PR: It is true that the closer you are to the perpetrators, the easier the case is. So when crimes are committed by the army, it will be easier to hold Mladic responsible than Karadzic, but Karadzic was also the Supreme Commander of the Army, like Barack Obama is the Commander in Chief of the United States Army. But the problem is that Dr. Karadzic does not really accept that the facts are the way the prosecution says they are, and he wants to challenge what happened in these municipalities. For example, the court has established in other trials that the authorities were responsible for what happened in a camp in a particular municipality, that the authorities gave direction to the people who were maltreating victims in the camp. He doesn’t accept that. He thinks that in other cases, people haven’t challenged the facts because they just want to say, “it wasn’t me,” or, “it was somebody else.” So he insists that this “crime base,” as it’s called, be challenged, and he doesn’t accept anything until it is actually proven. He wants to know not just that crimes were committed but who specifically committed them, what is their specific relationship to the state, what is their specific relationship to the authorities. As a result of that, lots of things have come out of his trial that ever came out before. Where the court thought that people under the authority of the state were committing the crimes, it comes out, as it did today, that people were not under the control of the state when committing the crimes.

It has been a different approach than most lawyers would have taken for him. Most lawyers would just say, “let’s just concentrate on the most difficult part that they have to prove – that you are linked to these crimes.” But [Karadzic] just says, “No. I want every stage to be challenged. Who did it, why did they do it, what is their relationship to me?”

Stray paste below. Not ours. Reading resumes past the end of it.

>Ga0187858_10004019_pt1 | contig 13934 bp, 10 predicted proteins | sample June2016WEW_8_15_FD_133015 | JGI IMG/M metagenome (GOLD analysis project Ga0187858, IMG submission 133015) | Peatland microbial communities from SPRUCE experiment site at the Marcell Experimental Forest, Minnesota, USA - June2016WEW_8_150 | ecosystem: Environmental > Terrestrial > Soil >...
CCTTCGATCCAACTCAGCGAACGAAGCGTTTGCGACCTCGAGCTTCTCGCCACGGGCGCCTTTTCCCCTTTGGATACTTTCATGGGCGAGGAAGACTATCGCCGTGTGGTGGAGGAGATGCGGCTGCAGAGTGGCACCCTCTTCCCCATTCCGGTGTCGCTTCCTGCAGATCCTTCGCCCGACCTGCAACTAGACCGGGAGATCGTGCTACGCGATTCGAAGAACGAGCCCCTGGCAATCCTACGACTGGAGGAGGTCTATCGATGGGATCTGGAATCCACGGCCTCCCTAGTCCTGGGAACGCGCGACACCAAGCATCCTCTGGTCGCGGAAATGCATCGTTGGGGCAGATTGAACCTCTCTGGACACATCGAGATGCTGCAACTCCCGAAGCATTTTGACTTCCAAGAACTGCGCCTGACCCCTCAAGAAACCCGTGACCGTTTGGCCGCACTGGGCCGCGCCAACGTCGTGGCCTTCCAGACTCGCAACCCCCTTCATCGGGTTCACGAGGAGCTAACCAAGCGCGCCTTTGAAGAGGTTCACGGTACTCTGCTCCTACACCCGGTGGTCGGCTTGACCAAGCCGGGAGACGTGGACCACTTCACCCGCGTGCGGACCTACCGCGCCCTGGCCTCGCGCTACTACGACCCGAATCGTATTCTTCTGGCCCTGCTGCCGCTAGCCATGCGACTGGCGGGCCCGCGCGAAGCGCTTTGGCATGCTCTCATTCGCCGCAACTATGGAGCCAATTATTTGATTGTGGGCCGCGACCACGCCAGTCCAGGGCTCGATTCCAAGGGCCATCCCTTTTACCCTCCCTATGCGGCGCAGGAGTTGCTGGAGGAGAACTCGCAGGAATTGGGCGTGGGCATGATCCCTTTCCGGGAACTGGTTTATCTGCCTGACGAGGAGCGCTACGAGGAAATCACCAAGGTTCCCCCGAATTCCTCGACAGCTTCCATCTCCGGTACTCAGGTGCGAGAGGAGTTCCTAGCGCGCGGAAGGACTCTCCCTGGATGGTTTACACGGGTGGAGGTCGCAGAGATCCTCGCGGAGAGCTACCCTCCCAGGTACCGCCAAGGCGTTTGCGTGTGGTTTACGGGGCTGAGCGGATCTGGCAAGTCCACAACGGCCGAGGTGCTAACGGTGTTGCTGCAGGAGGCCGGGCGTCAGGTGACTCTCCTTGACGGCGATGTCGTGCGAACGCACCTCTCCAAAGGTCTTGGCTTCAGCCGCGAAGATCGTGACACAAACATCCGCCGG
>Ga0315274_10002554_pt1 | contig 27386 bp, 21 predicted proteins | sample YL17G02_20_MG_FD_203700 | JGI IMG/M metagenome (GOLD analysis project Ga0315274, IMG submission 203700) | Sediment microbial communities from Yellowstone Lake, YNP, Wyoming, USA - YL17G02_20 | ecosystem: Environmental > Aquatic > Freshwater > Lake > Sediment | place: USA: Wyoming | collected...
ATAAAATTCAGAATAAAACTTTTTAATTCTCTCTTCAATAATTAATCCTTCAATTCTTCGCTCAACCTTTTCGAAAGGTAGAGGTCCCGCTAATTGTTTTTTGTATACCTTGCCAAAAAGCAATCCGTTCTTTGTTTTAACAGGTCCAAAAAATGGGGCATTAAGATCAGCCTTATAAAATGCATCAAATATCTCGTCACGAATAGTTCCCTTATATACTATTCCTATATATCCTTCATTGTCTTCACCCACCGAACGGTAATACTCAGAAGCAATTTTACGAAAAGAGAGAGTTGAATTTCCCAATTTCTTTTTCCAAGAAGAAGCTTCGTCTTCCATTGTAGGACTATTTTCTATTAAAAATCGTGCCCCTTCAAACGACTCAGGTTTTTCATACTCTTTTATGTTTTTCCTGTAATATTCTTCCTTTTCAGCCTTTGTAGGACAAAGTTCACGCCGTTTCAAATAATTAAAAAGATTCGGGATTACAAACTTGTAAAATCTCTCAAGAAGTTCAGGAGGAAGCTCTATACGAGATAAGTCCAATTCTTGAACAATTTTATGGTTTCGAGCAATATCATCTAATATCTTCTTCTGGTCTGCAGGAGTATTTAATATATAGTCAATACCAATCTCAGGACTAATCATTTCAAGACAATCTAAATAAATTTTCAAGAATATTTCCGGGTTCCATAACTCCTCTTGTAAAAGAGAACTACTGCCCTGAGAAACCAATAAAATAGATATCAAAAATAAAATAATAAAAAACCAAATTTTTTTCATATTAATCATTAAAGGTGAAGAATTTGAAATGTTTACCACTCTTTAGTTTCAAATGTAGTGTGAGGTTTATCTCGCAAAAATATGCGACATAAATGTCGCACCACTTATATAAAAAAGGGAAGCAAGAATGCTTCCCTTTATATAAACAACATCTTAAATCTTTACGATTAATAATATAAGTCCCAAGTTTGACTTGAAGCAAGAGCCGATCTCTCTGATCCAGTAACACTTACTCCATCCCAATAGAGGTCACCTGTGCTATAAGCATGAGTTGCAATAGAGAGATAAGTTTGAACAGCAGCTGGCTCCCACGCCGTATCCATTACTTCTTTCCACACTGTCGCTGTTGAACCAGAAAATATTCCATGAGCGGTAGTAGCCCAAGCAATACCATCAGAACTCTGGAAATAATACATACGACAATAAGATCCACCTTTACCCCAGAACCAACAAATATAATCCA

JB: Do you have any reason to believe that the UN will take these lessons to heart in the ICC and shrink the cases thereby seeking a more balanced approach?

PR: They seem to be doing that. They started off with a very small charge against Thomas Lubanga in their first case. It went sideways on many different levels due to some problems with the case, but their concept was basically to focus on something that was manageable. It seems like they have continued in that way, and have applied lessons they learned from the Milosevic case in particular.

JB: What will be the future of Karadzic’s and Mladic’s cases? Do you think they will have their cases joined or have them transferred to the ICC, or will the Security Council simply cease their demand for the tribunal to finish its work?

PR: I think that they will just let the trials be completed. They would like to have them completed as soon as possible. There is some possibility that the two cases will be joined for the purposes of Srebrenica. We haven’t started hearing witnesses for that, and this could create a situation where the witnesses would only have to come once. It is a possibility, but it is one that would delay the rest of Karadzic’s trial. It’s not easy to work that out when we have already had a year of trial. The prosecutor does not seem to be headed in that direction. Karadzic has said that he wants to see what Mladic’s defense team looks like and what his strategy is before deciding if the defense wishes to join the case or if we would rather have them be separate.

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Ratko Mladic at the ICTY

Orie Silences an Irrational Mladic at the ICTY

Ratko Mladic at the ICTY

Ratko Mladic at the ICTY

On July 4, Judge Alphons Orie had former Bosnian Serb General Ratko Mladic removed from the courtroom of the International Tribunal for the former Yugoslavia (ICTY) for disrupting the proceedings and communicating with the audience. Despite the fact that the vast majority of the coverage surrounding the hearing focused on the alleged mockery Mladic made of the proceedings, Judge Orie handled the situation perfectly, maintaining the dignity of the tribunal and silencing Mladic with admirable rapidity.